“We were held hostage from 9 am to 5 pm. At 5 pm, a high-ranking person from their group came in. We requested that he let us go. He also agreed and said that now that we have been ‘looted entirely,’ we are free to go," Singh narrated.

The group of Indians scrambled and, after a strenuous journey on foot, arrived at a Sudanese colleague’s home, where they stayed for a few days. An empty building near his colleagues' house became the group’s temporary residence.

But Singh was not out of danger, stranded with minimal supplies in the middle of a warzone, and knew it would take a miracle to reach Port Sudan without assistance.


To get to Port Sudan, the group were in conversation with a company called Omega Steel. While the company had a few busses, they had no diesel, and their factory had been turned into a military base.

As a result, close to 200 workers from Omega Steele and the 20 Indians, raided the Omega Steel factory when it was empty, in an attempt to pull off a heroic escape from Khartoum.

Speaking to The Quint, he said:

“Without registering our entry, we filled the tank with diesel along with big barrels of extra diesel in case we needed it on our journey. We informed the supervisor at the factory to allow these people to come in and use the diesel since it was being used to transport Indians to safety in Port Sudan. We heard that after the army realised that the diesel was missing, they set up a larger camp around the factory."
Avtar Singh

But Avtar Singh could not be bothered about the Sudanese military anymore. He entered Port Sudan in one of five busses, all powered by the diesel taken from the military, ready to go home.

A Yellow Fever Quarantine

Singh was informed that he could not get on a flight to Delhi with the rest of his colleagues since it was full and was subsequently placed on a flight to Delhi via Mumbai. However, authorities cited “protocol” and asked him to de-board in Mumbai itself.

Since I landed in Mumbai, I have been quarantined because of an issue with yellow fever vaccinations. My team members, who landed before me, easily left the airport.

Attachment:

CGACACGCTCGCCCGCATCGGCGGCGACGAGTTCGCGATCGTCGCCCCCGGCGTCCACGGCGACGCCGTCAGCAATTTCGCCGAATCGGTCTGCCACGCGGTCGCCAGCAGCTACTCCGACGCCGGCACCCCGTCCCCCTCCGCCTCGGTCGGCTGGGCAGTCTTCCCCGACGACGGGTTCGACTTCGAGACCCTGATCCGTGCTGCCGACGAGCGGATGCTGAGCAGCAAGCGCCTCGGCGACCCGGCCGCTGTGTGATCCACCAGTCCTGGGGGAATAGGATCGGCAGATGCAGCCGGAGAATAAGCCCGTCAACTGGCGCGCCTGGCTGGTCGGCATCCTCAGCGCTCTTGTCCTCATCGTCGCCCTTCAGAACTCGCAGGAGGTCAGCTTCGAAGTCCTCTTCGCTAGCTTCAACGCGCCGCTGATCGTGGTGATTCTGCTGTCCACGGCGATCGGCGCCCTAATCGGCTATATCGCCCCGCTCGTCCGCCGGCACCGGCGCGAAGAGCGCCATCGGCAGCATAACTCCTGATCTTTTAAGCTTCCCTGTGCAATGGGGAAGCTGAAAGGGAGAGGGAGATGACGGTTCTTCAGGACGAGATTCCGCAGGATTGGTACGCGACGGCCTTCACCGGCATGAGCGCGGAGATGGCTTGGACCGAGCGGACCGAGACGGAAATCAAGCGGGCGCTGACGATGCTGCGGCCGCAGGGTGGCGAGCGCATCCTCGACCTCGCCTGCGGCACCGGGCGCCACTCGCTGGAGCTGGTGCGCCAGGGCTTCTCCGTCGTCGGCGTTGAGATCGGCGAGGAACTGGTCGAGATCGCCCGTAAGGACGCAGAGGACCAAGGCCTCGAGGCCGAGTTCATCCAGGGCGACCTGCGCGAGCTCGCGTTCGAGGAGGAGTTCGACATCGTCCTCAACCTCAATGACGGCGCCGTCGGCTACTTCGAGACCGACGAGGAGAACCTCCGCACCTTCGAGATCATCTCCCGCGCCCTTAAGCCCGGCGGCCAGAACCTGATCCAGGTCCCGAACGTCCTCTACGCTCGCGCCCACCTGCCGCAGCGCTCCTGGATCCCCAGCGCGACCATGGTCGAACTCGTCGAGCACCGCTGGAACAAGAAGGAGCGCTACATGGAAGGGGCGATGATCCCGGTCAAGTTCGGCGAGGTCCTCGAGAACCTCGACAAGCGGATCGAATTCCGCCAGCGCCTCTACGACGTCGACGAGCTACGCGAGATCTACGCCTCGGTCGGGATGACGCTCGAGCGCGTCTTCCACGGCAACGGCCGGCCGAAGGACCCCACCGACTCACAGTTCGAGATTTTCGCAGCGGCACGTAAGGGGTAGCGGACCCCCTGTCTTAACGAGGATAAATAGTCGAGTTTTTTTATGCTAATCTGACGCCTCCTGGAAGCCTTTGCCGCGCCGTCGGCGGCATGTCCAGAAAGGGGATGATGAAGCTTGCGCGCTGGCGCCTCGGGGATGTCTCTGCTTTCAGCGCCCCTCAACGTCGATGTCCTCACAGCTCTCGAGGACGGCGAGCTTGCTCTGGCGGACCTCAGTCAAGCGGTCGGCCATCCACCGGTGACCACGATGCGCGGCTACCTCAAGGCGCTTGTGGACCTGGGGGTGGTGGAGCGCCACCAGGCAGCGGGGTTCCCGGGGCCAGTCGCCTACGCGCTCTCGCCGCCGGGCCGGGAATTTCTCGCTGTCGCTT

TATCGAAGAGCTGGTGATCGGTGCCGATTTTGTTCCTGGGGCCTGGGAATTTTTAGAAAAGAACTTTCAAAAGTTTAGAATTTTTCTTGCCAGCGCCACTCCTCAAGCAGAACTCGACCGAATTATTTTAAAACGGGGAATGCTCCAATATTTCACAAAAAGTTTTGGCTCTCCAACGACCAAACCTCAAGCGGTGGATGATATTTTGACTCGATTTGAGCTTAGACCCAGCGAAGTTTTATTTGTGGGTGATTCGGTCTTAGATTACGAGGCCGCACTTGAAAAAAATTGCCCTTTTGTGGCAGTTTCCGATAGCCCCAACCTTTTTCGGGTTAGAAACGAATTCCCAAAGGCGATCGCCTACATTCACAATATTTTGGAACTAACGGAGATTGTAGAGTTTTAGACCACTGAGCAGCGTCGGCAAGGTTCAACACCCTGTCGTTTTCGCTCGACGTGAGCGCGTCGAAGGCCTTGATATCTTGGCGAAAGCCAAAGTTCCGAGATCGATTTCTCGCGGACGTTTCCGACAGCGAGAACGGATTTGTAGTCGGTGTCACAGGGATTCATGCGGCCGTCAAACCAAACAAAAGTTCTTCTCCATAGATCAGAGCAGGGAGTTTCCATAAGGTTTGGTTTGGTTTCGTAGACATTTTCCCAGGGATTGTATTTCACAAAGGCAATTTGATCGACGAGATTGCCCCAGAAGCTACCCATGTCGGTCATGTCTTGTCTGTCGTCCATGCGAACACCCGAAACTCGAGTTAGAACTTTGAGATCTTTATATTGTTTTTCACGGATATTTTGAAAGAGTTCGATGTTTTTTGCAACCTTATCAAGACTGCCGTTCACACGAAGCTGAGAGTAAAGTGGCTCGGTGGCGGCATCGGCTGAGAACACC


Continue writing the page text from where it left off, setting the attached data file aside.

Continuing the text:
While he was not diagnosed with Yellow fever and had been vaccinated, the commotion in Sudan led to Singh losing his vaccination card, and he said that it “ended up in the things that were looted from us in Sudan.”ss


Singh told The Quint that he was released from the Quarantine centre on Saturday, 29 April and is scheduled to board a flight to Chandigarh on Sunday morning.

Moreover, he added that there was no such protocol in Delhi, and the quarantine was limited to rescued Indians who landed in Mumbai.

“I asked them why there were no such issues in Delhi, so the officer told me that there is no official order but ‘this is the protocol.’ If there was an official order, the Delhi airport would have done the same, right?” Singh asked, during a phone call with The Quint.

Meanwhile, Vasil Charuthala described the conditions of the quarantine centre and said:

“The airport officials told us that it is protocol from the Ministry of Health’s protocol, but they should have some humanity. The people who have been quarantined with me have no belongings of their own and are still struggling here.”

He added that several families within the quarantine centre have been unable to contact their loved ones since the military looted their possessions in Sudan.

“They only have their passport and the clothes they are already wearing. They don’t have money either.”

Moreover, Charuthala shed light on another grievance of the rescued Indians who’re currently quarantined.

“Every state government had arranged transit from Mumbai to their states for the day we landed. But now these people do not have the opportunity because of the quarantine, and they’ll have to make travel arrangements on their own.”
Avtar Singh

“How can someone who was just looted of everything they own afford any form of transport?” he asked.

(At The Quint, we are answerable only to our audience. Play an active role in shaping our journalism by becoming a member. Because the truth is worth it.)

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Topics:  Indians Abroad   Sudan Crisis